NTSB highlights fatigue as major cause of accidents

| 4/8/2002

The head of the National Transportation Safety Board this week warned that fatigue remains a primary cause of serious accidents in all modes of transportation and emphasized the "collective responsibility" of all vehicle operators to combat fatigue.

NTSB Chairman Marion Blakey's comments were made as part of National Sleep Awareness Week (April 1-7) to raise public awareness that vehicle operators need to be well rested.

"Many times and throughout all modes of transportation, our investigations have found that lost sleep equals lost lives," said Blakey.

Blakey noted that proper sleep is especially critical on the nation's highways. "Each year, highway crashes cause the most transportation-related fatalities," Blakey said. "Of these crashes, recent research shows 100,000 of them involved 'drowsy driving' and resulted in 1,500 fatalities."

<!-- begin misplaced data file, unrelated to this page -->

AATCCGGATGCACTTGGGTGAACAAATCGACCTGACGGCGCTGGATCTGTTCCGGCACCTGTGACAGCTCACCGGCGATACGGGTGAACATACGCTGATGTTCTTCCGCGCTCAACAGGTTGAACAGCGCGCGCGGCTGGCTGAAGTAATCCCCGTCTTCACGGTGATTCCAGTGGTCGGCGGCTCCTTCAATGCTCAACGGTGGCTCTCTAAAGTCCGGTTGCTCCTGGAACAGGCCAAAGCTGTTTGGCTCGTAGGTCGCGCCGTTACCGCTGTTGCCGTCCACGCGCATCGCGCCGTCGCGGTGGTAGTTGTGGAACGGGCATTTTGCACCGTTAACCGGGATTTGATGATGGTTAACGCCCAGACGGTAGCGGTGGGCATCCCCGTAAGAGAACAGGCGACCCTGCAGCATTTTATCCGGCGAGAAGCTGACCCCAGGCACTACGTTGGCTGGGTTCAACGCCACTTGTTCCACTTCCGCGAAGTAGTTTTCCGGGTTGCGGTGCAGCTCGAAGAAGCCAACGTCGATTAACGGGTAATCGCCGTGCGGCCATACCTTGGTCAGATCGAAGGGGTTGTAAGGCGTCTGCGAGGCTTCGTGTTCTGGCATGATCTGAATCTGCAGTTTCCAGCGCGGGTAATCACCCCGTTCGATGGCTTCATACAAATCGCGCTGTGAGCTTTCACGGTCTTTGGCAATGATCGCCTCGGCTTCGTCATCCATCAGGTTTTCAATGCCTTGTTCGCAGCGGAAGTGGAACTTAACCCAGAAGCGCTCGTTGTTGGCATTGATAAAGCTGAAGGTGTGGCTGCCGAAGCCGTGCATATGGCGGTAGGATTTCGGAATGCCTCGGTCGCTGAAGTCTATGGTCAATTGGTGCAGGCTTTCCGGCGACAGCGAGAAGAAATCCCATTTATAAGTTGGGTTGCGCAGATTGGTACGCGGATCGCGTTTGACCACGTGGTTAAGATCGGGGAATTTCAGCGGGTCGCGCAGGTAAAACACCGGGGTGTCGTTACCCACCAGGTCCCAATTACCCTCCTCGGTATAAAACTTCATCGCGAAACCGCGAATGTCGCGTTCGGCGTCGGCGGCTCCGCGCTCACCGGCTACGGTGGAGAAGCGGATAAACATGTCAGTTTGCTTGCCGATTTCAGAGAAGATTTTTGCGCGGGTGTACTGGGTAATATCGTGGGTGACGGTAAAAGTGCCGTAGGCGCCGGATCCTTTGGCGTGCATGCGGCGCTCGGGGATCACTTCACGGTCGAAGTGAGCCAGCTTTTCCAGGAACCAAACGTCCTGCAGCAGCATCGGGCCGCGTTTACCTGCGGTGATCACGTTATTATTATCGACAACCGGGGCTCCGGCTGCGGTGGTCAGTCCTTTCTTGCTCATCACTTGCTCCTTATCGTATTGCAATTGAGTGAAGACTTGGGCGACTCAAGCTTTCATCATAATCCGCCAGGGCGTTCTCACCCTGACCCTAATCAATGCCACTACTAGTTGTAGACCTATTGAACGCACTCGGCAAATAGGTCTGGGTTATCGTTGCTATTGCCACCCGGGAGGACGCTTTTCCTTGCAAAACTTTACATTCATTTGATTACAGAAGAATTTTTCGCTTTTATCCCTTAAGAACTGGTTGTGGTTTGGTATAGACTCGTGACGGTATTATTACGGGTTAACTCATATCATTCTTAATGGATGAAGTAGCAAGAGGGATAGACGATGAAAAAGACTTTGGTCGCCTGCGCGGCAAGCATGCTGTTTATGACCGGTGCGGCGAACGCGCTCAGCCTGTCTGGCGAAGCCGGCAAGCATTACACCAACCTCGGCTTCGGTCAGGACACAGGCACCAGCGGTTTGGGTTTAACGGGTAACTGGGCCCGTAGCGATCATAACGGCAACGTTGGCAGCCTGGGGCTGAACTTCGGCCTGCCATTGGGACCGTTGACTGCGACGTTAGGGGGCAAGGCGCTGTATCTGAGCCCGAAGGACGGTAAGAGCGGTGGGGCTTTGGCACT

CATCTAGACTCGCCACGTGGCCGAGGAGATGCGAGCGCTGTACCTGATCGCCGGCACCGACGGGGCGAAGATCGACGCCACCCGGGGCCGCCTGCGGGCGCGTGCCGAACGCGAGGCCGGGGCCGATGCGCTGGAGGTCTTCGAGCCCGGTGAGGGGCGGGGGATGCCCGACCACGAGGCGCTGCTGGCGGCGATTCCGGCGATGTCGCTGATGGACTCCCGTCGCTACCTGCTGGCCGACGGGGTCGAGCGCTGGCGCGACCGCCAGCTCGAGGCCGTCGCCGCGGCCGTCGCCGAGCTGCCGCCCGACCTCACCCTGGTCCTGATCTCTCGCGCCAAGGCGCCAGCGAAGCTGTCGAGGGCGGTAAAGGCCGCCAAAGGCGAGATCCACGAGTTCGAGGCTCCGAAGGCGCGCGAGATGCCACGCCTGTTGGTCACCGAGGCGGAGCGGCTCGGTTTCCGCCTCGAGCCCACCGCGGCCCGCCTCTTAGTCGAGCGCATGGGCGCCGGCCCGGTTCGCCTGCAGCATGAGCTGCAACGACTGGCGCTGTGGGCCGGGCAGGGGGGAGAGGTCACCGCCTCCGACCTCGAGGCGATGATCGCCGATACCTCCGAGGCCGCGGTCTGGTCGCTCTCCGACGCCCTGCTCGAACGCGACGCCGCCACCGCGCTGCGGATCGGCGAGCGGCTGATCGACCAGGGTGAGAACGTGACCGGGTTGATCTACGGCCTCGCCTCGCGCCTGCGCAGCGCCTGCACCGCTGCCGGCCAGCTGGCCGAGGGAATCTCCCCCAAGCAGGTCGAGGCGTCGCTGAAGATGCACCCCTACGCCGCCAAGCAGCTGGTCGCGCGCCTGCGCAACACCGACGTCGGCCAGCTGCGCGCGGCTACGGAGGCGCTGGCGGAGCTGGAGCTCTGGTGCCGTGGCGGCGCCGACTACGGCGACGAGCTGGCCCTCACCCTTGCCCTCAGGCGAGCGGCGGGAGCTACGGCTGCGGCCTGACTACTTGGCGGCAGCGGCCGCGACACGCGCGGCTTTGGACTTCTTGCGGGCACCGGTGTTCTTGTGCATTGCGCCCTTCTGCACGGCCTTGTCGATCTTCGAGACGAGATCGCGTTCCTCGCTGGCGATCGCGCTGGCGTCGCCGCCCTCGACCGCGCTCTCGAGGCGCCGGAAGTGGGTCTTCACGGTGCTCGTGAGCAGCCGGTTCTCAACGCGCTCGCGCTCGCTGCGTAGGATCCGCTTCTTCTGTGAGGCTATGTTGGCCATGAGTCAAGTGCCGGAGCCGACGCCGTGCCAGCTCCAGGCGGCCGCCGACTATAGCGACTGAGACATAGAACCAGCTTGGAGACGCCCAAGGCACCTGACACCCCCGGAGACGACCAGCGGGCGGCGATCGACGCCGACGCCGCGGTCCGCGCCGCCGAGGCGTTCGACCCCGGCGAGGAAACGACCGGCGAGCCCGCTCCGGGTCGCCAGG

A 1999 NTSB study of government efforts to address the fatigue issue found that, despite a number of initiatives, little progress had been made in revising regulations to incorporate the latest research on sleep issues.

"We can do more to stem the fatalities, injuries and property damage that result from operators who should be in bed rather than behind the wheel," Blakey said. She emphasized the agency's recommendations that the U.S. Transportation Department and its modal agencies establish scientifically-based hours-of-service regulations that reasonably limit duty hours and provide adequate time for rest.

"We are a nation on the move 24 hours a day and this increasingly exposes all of us to the dangers of operator fatigue, not only when we travel but also where we live, work and play," said Blakey. "Combating fatigue is not just a problem for government or for the pilot, ship's officer, train engineer or truckdriver, it is the collective responsibility of each and every person who operates a vehicle."